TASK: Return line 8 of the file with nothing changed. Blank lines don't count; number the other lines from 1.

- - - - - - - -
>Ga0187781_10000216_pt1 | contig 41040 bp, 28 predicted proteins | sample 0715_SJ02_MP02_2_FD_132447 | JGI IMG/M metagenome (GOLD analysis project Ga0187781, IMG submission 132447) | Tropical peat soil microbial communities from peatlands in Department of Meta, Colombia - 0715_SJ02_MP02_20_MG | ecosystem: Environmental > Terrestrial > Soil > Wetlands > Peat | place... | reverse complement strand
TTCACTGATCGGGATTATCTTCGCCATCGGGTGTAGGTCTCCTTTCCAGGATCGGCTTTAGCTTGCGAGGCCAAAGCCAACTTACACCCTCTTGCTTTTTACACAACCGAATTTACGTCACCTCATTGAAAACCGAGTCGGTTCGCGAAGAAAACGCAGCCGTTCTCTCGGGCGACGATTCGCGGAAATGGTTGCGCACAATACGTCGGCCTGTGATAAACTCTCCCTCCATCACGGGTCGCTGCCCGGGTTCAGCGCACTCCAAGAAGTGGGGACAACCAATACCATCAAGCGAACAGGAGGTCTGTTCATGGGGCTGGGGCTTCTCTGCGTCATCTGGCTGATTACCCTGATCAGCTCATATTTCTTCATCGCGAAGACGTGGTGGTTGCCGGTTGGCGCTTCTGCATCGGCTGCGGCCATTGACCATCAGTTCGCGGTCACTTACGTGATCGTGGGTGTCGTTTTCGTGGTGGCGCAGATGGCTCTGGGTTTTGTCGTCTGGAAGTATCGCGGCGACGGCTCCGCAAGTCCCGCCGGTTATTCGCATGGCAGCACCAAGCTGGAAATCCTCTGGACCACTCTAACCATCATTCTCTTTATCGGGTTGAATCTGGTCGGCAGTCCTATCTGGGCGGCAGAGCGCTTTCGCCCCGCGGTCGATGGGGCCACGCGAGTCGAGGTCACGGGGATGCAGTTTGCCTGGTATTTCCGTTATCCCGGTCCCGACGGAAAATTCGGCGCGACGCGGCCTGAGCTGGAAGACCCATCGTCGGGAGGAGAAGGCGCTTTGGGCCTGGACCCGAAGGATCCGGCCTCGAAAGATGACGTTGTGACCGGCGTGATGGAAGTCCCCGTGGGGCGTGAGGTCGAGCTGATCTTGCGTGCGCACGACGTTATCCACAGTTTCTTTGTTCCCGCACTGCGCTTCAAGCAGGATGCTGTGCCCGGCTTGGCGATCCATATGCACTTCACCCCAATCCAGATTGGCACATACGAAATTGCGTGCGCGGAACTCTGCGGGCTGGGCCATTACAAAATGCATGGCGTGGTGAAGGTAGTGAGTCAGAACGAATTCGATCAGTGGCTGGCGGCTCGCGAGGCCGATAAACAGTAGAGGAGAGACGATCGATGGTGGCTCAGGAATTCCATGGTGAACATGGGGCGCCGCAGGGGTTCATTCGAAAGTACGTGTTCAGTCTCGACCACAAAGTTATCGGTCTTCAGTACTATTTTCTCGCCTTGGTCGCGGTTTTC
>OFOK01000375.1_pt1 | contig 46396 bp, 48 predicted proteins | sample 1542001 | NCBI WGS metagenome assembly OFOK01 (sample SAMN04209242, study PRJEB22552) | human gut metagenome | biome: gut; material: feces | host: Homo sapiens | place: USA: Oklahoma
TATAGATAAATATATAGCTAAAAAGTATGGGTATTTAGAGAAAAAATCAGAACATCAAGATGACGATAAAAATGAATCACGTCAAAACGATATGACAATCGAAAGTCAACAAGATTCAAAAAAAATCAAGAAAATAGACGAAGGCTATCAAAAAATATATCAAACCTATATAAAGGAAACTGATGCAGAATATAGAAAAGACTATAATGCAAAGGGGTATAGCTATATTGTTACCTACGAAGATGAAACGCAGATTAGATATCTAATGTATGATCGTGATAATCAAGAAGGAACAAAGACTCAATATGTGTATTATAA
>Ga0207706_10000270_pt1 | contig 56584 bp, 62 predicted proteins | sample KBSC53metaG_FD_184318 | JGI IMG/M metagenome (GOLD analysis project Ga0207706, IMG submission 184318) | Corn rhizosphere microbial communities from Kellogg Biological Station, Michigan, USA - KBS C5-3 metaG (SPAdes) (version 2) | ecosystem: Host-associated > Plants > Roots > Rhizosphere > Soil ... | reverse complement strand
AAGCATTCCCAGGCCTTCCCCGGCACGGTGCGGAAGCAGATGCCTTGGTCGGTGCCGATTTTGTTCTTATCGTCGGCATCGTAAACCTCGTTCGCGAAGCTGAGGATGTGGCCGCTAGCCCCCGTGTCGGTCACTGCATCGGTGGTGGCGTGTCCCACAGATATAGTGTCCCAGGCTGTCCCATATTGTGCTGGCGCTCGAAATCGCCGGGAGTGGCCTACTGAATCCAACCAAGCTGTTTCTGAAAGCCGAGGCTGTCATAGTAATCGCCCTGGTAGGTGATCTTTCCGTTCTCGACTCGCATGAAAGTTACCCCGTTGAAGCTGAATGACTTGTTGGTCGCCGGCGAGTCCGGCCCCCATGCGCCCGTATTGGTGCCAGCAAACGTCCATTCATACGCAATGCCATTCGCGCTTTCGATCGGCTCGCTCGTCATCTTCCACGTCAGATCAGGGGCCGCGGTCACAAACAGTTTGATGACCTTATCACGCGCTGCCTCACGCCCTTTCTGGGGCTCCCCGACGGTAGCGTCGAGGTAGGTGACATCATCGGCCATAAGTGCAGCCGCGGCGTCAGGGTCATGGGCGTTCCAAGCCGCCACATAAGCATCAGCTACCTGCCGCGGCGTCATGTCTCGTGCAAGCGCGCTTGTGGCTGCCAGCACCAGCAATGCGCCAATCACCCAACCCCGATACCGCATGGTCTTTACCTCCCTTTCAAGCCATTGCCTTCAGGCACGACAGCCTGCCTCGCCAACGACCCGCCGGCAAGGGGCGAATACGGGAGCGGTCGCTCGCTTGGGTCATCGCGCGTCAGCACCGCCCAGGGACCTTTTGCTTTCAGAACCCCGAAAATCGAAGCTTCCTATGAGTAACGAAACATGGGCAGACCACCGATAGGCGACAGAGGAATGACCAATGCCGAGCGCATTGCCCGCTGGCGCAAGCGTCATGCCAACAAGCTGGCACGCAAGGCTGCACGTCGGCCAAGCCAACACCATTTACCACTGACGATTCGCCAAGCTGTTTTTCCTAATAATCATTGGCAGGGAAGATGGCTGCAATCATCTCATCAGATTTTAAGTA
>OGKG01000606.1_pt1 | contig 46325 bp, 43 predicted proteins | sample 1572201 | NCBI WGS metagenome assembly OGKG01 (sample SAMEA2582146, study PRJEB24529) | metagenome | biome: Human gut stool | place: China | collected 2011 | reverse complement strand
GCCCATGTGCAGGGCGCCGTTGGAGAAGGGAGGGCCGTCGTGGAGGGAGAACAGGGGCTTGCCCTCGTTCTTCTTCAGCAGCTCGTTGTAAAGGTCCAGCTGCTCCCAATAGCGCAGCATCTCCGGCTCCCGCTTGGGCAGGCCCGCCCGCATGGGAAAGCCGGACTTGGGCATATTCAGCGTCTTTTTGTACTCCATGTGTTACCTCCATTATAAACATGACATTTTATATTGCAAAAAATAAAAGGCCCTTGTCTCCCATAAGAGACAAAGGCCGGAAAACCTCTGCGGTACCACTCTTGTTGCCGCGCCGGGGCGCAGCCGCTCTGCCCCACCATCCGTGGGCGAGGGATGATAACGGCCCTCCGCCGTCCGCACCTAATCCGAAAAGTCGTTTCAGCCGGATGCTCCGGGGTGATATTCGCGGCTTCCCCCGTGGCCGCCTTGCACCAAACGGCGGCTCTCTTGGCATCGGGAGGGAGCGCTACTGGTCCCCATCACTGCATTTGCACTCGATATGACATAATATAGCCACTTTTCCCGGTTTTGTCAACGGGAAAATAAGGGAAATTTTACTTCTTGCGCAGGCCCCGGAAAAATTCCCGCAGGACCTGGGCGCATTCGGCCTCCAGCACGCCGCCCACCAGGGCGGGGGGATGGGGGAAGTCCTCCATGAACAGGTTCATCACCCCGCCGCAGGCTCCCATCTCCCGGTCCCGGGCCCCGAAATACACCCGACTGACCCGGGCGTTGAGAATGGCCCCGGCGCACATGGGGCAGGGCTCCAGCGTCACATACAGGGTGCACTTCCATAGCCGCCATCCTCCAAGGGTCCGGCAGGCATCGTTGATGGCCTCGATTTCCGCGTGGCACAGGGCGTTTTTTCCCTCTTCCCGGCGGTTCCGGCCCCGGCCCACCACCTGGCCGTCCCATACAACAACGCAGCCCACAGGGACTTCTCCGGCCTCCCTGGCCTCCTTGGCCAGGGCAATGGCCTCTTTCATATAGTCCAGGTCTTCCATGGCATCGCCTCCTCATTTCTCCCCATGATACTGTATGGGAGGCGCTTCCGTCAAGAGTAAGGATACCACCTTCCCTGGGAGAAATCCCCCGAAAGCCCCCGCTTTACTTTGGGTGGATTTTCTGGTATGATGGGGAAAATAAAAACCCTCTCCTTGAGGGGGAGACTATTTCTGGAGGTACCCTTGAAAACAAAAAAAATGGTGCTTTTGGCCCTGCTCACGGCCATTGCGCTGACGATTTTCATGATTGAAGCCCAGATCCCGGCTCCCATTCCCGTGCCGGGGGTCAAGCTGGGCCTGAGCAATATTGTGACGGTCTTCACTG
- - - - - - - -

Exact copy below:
GCCCATGTGCAGGGCGCCGTTGGAGAAGGGAGGGCCGTCGTGGAGGGAGAACAGGGGCTTGCCCTCGTTCTTCTTCAGCAGCTCGTTGTAAAGGTCCAGCTGCTCCCAATAGCGCAGCATCTCCGGCTCCCGCTTGGGCAGGCCCGCCCGCATGGGAAAGCCGGACTTGGGCATATTCAGCGTCTTTTTGTACTCCATGTGTTACCTCCATTATAAACATGACATTTTATATTGCAAAAAATAAAAGGCCCTTGTCTCCCATAAGAGACAAAGGCCGGAAAACCTCTGCGGTACCACTCTTGTTGCCGCGCCGGGGCGCAGCCGCTCTGCCCCACCATCCGTGGGCGAGGGATGATAACGGCCCTCCGCCGTCCGCACCTAATCCGAAAAGTCGTTTCAGCCGGATGCTCCGGGGTGATATTCGCGGCTTCCCCCGTGGCCGCCTTGCACCAAACGGCGGCTCTCTTGGCATCGGGAGGGAGCGCTACTGGTCCCCATCACTGCATTTGCACTCGATATGACATAATATAGCCACTTTTCCCGGTTTTGTCAACGGGAAAATAAGGGAAATTTTACTTCTTGCGCAGGCCCCGGAAAAATTCCCGCAGGACCTGGGCGCATTCGGCCTCCAGCACGCCGCCCACCAGGGCGGGGGGATGGGGGAAGTCCTCCATGAACAGGTTCATCACCCCGCCGCAGGCTCCCATCTCCCGGTCCCGGGCCCCGAAATACACCCGACTGACCCGGGCGTTGAGAATGGCCCCGGCGCACATGGGGCAGGGCTCCAGCGTCACATACAGGGTGCACTTCCATAGCCGCCATCCTCCAAGGGTCCGGCAGGCATCGTTGATGGCCTCGATTTCCGCGTGGCACAGGGCGTTTTTTCCCTCTTCCCGGCGGTTCCGGCCCCGGCCCACCACCTGGCCGTCCCATACAACAACGCAGCCCACAGGGACTTCTCCGGCCTCCCTGGCCTCCTTGGCCAGGGCAATGGCCTCTTTCATATAGTCCAGGTCTTCCATGGCATCGCCTCCTCATTTCTCCCCATGATACTGTATGGGAGGCGCTTCCGTCAAGAGTAAGGATACCACCTTCCCTGGGAGAAATCCCCCGAAAGCCCCCGCTTTACTTTGGGTGGATTTTCTGGTATGATGGGGAAAATAAAAACCCTCTCCTTGAGGGGGAGACTATTTCTGGAGGTACCCTTGAAAACAAAAAAAATGGTGCTTTTGGCCCTGCTCACGGCCATTGCGCTGACGATTTTCATGATTGAAGCCCAGATCCCGGCTCCCATTCCCGTGCCGGGGGTCAAGCTGGGCCTGAGCAATATTGTGACGGTCTTCACTG